Date of Award


Level of Access

Campus-Only Thesis

Degree Name

Master of Science (MS)


Earth Sciences


Stephen A. Norton

Second Committee Member

Peter O. Koons

Third Committee Member

Ivan J. Fernandez

Additional Committee Members

Brenda L. Hall


Sargent Mountain Pond, Maine, USA (SMP) was deglaciated ca. 16,600 Cal Yr BP, forming one of Maine's first lakes following Wisconsinan glaciation. The lake sediment provides one of the region's longest continuous records of post-glacial terrestrial development. Early chemical weathering of apatite (Cas(PO4)3(F,Cl,OH)) from the granitic till caused elevated pH (ca. 6.5 - 7.5) and high concentrations of dissolved calcium (Ca) and phosphorus (P) in the catchment runoff and lake water, relative to present-day conditions. High pH and low soil dissolved organic carbon (DOC) concentrations kept aluminum (Al) and iron (Fe) relatively insoluble and immobile in the catchment, permitting the P released from early apatite weathering to be biologically available. Catchment vegetation developed at SMP ca. 12,700 Cal Yr BP, producing organic acidity (in the form of DOC) that mobilized Al and Fe within the developing catchment soil, and transported them to the lake. The Al and Fe precipitated as oxyhydroxides in the catchment soil and lake sediment, adsorbing dissolved P, thus reducing P bioavailability. The Younger Dryas (ca. 12,200 - 11,500 Cal Yr BP) briefly interrupted the DOC-Al-Fe P-sequestration system. Decreased Al and P sedimentation suggest that the SMP catchment underwent a significant decrease in DOC production, due to decreased temperature, and the lake likely reverted to higher pH and higher bioavailable P. Upon climatic amelioration, ca. 11,500 - 11,000 Cal Yr BP, the SMP system again became dominated by Al hydroxide sedimentation and P adsorption. As apatite became depleted from the active weathering zone of the catchment, the lake progressively acidified (present-day pH ~ 5.0) and the sedimentation of P, nearly all of which was biologically unavailable, decreased. Sediment lead (Pb) isotopes and declining concentration of detrital apatite suggest that apatite became much less abundant in the catchment weathering zone ca. 13,500 Cal Yr BP, relative to its early abundance immediately following deglaciation. Continued P sequestration in the sediment by adsorption (maximum ca. 10,600 Cal Yr BP) indicates that catchment apatite, while much less abundant, was still weathering, after detrital apatite delivery had slowed.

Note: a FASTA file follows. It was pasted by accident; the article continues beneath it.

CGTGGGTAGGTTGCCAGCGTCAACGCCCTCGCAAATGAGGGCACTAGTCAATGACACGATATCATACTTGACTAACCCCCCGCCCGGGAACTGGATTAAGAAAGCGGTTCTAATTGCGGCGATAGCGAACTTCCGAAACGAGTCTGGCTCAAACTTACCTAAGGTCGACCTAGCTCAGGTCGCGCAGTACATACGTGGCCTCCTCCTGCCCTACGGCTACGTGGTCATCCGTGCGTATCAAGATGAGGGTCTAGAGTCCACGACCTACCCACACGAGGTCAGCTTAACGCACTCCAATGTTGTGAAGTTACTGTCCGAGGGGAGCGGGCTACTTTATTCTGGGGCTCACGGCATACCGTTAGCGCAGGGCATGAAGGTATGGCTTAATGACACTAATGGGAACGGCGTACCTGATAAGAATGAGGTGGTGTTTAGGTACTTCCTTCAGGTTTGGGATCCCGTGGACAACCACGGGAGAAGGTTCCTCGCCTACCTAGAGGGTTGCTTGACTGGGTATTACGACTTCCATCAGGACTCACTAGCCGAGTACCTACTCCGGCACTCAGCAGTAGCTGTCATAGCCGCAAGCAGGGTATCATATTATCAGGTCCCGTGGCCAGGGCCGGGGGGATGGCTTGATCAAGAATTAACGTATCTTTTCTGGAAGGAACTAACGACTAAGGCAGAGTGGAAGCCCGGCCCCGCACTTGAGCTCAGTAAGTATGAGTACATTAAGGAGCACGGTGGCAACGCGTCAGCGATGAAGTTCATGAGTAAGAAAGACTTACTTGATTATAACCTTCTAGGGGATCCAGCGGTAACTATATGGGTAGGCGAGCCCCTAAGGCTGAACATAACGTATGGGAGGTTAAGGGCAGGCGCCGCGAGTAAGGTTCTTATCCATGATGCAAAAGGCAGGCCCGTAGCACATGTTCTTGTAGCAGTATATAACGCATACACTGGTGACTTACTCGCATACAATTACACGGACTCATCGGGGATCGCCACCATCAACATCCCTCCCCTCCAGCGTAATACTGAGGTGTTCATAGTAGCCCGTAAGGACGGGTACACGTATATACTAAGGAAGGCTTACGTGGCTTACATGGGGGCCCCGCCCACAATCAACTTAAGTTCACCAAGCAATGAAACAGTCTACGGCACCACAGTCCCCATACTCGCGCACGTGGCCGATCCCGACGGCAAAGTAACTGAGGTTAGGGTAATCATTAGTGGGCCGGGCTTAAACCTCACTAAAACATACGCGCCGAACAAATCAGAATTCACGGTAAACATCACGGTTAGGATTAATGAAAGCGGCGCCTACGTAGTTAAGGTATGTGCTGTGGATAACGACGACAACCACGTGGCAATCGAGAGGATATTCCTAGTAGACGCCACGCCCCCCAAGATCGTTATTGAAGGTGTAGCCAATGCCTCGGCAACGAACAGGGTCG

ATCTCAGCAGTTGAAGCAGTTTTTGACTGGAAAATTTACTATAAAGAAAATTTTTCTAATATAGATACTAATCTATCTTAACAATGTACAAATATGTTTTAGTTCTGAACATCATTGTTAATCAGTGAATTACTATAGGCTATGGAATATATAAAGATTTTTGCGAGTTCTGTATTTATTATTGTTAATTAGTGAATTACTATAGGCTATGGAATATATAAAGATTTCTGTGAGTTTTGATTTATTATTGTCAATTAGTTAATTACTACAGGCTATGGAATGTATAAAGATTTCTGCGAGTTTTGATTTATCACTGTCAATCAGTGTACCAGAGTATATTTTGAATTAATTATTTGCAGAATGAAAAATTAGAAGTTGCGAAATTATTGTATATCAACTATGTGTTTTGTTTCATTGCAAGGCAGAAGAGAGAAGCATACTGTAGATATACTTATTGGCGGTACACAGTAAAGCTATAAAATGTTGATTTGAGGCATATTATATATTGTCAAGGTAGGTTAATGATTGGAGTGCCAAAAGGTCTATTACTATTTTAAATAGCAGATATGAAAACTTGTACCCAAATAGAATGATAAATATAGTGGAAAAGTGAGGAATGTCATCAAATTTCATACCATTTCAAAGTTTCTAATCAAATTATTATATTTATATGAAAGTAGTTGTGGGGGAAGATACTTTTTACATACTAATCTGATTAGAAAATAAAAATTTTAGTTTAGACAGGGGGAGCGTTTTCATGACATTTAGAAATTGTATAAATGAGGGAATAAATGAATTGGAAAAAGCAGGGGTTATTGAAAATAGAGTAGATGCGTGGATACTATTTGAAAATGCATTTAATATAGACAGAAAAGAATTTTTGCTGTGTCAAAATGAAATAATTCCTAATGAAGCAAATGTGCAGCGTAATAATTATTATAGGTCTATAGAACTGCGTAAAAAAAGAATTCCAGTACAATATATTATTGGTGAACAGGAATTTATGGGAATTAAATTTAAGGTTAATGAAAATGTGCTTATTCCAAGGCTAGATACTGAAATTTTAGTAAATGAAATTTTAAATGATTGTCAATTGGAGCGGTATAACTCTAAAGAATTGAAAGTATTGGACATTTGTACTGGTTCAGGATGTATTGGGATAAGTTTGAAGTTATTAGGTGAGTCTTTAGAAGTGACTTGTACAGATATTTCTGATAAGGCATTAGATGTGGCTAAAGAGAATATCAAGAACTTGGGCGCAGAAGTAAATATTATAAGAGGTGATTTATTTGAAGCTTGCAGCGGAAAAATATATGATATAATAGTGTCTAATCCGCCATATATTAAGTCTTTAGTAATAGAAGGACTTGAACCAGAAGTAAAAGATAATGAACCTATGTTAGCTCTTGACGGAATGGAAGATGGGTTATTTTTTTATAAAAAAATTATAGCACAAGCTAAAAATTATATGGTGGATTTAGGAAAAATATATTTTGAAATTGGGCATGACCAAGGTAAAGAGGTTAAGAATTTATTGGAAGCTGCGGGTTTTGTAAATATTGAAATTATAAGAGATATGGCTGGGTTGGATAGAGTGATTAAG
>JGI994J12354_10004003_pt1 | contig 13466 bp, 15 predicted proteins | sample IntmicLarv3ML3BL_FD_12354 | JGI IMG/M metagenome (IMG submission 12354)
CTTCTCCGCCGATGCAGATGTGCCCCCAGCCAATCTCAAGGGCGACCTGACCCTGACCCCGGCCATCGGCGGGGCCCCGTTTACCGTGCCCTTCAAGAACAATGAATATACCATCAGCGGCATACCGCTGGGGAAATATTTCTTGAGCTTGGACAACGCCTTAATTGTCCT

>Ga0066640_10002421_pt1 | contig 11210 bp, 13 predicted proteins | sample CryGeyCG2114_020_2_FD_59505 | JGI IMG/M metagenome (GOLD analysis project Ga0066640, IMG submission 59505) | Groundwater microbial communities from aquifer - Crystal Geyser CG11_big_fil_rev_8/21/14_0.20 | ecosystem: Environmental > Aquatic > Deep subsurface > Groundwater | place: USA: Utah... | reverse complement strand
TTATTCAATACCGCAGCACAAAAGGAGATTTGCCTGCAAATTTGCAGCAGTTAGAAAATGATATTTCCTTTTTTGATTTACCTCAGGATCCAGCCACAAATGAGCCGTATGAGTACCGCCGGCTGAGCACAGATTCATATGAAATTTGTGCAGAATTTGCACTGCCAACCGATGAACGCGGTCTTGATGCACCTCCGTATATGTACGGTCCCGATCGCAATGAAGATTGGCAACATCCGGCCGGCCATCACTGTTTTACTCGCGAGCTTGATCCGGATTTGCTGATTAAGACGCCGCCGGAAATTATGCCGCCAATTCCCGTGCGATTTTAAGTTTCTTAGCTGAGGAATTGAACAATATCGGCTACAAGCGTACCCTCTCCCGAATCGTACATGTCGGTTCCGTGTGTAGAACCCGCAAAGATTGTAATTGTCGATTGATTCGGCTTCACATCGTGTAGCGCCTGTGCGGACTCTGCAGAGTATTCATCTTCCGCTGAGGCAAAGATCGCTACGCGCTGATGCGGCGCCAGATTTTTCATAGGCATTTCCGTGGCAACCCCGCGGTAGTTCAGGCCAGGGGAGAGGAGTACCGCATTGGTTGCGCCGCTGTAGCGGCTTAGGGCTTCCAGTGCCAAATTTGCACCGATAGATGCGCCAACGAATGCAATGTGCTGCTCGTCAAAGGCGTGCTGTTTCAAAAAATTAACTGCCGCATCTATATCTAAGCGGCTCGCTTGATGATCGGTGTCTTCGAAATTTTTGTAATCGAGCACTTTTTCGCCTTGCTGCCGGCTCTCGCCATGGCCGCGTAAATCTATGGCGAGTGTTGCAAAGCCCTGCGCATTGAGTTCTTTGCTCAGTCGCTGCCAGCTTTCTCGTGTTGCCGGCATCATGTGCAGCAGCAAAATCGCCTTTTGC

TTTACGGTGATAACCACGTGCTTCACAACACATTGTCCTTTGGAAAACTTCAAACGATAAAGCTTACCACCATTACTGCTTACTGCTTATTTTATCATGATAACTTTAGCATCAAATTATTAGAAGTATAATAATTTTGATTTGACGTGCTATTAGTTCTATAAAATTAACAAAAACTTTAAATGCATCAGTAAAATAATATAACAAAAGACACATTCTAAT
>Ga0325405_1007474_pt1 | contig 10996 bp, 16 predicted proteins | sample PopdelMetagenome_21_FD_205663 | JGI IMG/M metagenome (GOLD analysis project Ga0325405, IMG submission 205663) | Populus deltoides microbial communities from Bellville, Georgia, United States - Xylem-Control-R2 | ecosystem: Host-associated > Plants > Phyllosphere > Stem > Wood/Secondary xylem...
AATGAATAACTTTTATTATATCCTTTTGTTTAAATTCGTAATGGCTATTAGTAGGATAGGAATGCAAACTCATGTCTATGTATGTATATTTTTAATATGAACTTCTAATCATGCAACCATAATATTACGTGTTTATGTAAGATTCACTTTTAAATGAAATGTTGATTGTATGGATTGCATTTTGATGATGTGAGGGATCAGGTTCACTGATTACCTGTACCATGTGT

Laboratory chemical weathering experiments on the Cadillac Mountain Granite (the dominant SMP catchment till lithology) provided a mineral-scale test for the catchment-scale interpretations from the sediment core. Accessory mineral weathering, predominantly the weathering of apatite, exerted disproportionately strong control on the overall rock weathering for the first four weeks (of 16 total weeks) of pH 2 mineral acid batch reactor weathering. Later solution chemistry was indicative of a weathering environment that was apatite-depleted and strongly controlled by hornblende and feldspar weathering.

Geochemical modeling of the SMP catchment runoff using ALLOGEN (Boyle, 2007a) successfully predicted the trajectories of base cation concentrations and Pb isotopes in solution, as inferred from the sediment core and measured in the weathering experiments. The modeled runoff became progressively more acidic, dilute, and less radiogenic as catchment minerals (assigned based on Cadillac Mountain Granite petrology) weathered (in the rate order of apatite > hornblende > feldspar > quartz) and organic acidity was introduced to the system according to estimates of the timing of vegetation of the catchment. The model predicted complete apatite depletion from the catchment weathering zone within 2,000 yr. However, the sediment record suggests that apatite was relatively abundant for at least 3,000 yr, and likely for as many as 6,000 yr. Occluded apatite, whose weathering is mediated by the dissolution of host minerals (commonly resistant alumino-silicates) and soil coatings (secondary phases and organic matter), likely persists today; providing low levels of lake water P and a more radiogenic (pre-anthropogenic) Pb isotopic composition in the sediment than would be expected from an apatite-free mineralogy.

These investigations highlighted the dynamic effects of apatite depletion, initiated by large-scale deglaciation and associated climatic warming, on landscape chemical weathering rates and nutrient-P availability. The co-evolution of biology, soils, and biotic and abiotic processes controlling Al and Fe mobility determined the bioavailability of P in the lake ecosystem over the 16,600 yr sediment record. This multiscale approach elucidated mineral-scale processes expressed at the catchment-scale with implications for hemispheric response to deglaciation.

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